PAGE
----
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Thursday, Aug. 14, 2008
Similarities and differences
By ED ODEVEN
BEIJING — It's impossible to keep up with everything happening at once during the Olympics.
When a writer has a few spare minutes to scan the headlines and see what's being reported, it's time well spent.
Today's example: I enjoyed reading about Chinese gymnast Li Xiaopeng and his mother, Pan Jianguo, who were the subject of a tear-jerking short story in The Olympian, China Daily's special section.
Pan watched Li earn his 15th gold medal in international competitions on Tuesday as he helped China secure the men's artistic gymnastics title with a fabulous all-around performance. The night before, however, Pan had trouble sleeping. She woke up at 4 a.m. and, you can bet, counted down the minutes until the competition began.
Hours later, Pan was as alert as a bumblebee when she made these remarks: "It makes my heart ache to see his arm bleeding after finishing his parallel routine."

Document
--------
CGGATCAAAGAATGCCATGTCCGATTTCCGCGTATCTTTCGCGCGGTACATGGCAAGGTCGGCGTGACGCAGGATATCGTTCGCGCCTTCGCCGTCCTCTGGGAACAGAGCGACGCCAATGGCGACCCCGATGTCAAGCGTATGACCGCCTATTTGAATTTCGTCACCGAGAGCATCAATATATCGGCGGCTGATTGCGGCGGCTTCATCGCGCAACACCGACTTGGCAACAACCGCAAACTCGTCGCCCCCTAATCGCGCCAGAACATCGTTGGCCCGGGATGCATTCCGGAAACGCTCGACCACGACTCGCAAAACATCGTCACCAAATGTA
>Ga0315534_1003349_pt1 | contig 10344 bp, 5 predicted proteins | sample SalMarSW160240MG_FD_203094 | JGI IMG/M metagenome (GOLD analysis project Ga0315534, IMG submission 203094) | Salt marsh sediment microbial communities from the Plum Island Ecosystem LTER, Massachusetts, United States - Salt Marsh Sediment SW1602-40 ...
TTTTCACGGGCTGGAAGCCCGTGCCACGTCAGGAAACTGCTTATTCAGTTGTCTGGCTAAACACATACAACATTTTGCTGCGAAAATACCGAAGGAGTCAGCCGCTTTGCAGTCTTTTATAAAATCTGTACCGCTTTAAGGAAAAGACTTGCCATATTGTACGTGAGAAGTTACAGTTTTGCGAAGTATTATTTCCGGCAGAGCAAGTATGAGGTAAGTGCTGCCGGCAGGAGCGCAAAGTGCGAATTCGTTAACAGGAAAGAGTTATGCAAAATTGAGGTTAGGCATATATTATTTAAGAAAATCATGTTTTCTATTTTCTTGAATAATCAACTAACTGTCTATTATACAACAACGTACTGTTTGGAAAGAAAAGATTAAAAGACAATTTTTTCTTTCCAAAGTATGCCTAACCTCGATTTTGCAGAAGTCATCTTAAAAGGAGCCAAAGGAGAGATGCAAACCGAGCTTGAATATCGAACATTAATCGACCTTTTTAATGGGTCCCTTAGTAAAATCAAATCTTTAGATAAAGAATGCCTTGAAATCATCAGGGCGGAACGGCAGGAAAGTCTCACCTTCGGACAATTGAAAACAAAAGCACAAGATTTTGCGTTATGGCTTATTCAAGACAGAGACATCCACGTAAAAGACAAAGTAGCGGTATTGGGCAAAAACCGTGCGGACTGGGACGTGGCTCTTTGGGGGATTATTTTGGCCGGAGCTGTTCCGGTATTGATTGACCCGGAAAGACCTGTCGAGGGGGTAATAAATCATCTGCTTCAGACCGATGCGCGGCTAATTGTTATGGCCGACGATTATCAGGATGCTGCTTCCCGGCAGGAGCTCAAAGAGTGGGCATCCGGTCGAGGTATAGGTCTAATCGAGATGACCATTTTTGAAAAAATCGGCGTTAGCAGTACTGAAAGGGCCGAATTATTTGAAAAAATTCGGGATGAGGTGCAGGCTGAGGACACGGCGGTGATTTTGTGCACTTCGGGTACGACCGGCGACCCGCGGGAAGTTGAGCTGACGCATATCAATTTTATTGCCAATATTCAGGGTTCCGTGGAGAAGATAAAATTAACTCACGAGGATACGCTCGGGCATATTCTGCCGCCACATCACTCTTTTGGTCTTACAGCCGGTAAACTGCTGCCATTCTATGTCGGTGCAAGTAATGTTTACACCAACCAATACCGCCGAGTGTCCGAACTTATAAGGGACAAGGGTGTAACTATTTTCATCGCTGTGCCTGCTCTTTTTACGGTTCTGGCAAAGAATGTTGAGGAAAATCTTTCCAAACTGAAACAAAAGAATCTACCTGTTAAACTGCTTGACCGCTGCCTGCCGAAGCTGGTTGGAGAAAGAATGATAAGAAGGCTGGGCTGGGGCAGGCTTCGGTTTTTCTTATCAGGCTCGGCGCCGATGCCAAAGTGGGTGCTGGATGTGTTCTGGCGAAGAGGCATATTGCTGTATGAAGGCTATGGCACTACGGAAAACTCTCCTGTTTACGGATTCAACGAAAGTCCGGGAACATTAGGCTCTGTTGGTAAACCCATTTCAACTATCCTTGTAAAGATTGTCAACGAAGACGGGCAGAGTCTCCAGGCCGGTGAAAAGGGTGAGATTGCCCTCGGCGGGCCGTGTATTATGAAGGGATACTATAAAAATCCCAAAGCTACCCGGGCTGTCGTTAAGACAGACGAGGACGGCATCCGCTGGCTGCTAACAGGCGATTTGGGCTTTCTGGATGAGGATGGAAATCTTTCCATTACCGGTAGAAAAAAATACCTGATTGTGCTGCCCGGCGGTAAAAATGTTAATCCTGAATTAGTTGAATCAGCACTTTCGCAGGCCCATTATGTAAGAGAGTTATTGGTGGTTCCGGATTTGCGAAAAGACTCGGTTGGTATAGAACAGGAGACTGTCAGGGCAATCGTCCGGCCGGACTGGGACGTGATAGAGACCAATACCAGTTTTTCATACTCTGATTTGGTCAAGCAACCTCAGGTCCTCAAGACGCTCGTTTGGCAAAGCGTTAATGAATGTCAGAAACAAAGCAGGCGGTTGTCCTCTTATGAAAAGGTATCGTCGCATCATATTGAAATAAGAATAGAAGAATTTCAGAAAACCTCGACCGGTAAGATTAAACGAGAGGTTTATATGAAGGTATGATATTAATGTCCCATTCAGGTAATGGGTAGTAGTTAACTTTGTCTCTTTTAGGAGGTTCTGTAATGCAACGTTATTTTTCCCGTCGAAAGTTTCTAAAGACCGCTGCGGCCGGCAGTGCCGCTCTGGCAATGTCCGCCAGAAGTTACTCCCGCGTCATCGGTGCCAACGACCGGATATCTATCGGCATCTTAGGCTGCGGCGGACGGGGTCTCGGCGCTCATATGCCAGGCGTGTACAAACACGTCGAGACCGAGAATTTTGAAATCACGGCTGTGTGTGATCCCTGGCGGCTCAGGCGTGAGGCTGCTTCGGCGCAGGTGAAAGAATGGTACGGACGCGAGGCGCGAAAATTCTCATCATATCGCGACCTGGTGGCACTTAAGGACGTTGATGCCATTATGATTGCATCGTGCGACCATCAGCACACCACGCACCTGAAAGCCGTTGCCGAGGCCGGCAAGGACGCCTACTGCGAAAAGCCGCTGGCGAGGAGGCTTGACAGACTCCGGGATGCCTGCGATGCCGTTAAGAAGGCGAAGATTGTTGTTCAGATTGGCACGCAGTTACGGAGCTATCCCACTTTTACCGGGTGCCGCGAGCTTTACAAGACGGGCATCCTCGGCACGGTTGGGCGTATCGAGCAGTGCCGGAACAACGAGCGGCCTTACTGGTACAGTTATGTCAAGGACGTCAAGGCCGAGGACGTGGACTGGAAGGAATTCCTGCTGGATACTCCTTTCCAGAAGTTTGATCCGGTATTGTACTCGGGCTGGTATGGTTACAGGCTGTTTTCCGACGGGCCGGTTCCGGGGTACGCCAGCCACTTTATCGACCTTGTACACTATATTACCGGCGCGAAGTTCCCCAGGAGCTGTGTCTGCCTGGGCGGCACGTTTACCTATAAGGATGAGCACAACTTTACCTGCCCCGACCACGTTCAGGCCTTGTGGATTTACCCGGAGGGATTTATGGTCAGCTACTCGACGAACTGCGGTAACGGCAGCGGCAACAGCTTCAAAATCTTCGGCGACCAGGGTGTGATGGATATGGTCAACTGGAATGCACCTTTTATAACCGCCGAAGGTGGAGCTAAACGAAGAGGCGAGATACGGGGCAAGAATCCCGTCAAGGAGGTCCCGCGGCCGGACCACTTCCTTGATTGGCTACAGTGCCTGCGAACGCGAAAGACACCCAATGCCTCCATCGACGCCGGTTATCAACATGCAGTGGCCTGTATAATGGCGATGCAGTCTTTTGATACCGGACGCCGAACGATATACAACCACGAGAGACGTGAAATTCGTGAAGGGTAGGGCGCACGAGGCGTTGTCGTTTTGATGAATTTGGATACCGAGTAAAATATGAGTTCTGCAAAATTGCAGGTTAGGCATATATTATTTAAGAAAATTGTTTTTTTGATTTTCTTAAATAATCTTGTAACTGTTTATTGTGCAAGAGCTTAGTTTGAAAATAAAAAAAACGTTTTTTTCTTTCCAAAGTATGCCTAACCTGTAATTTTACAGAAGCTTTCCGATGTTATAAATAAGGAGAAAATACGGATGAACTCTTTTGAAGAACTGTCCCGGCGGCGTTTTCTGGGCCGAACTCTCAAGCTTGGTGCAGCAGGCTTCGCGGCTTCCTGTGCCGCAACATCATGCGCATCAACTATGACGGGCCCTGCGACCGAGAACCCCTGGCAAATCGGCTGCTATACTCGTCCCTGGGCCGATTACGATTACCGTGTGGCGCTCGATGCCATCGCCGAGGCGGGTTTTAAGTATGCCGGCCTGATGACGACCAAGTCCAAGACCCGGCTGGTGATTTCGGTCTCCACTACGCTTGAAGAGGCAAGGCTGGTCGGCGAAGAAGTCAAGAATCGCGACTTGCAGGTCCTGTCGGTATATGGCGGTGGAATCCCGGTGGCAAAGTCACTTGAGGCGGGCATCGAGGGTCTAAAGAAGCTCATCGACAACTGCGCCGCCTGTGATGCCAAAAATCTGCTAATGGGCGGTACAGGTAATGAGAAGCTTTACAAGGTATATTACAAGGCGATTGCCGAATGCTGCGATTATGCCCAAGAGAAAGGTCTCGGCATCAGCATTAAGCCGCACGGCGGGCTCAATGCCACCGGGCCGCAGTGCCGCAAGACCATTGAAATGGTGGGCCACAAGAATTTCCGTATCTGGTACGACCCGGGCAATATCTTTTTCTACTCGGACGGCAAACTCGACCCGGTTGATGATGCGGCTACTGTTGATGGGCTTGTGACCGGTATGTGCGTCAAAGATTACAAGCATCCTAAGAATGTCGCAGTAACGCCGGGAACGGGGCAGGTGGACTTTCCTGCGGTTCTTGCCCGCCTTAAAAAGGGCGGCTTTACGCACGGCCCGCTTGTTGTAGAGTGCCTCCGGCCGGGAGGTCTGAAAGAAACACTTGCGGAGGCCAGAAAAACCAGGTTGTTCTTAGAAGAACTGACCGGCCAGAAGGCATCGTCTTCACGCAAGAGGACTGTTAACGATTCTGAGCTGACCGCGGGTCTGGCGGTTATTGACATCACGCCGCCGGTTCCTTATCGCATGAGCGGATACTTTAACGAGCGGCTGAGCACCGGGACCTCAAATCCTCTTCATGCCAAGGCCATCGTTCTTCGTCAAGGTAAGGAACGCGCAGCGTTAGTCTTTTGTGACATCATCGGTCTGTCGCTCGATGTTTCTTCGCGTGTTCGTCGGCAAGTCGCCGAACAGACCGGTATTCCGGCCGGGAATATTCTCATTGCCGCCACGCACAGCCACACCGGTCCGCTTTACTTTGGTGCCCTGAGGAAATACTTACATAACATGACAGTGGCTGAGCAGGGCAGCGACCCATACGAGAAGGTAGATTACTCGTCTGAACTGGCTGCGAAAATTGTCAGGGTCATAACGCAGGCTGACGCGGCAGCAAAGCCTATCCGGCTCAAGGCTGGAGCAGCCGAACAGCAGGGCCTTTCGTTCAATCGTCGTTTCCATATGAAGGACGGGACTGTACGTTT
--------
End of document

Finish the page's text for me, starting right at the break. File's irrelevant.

Millions of moms around the world would have said something similar. And that's one of the beauties of the Olympics. We are reminded about what we have in common.
We are also reminded of our differences, or the difference that are on display here in Beijing.
I spoke with a Polish swimming coach late Tuesday night/early Wednesday morning. He coaches young pupils ages 7 through 12, and he hopes to someday be involved in the sport at the highest level. He talked about the lack of funding for athletes in his homeland, the lack of organized planning at the national level and the lack of big-time competitions. His frustration was revealed word after word, sentence after sentence.
Compare Poland's situation with, say, the United States and China, where athletic federations' budgets are on par with the gross national product of many small countries.
No one said it's a level playing field.
I'll wrap up today's dispatch by saying I have a new favorite boxer: Brad Pitt of Australia. He may not have starred in "Fight Club," a fine movie, but he is gearing up for the hard-nosed competition at the Beijing Workers Gymnasium.
"Mate, I've been living with that other bloke's name for years, it doesn't worry me at all," the boxer told reporters at Ditan Gymnasium during a recent workout.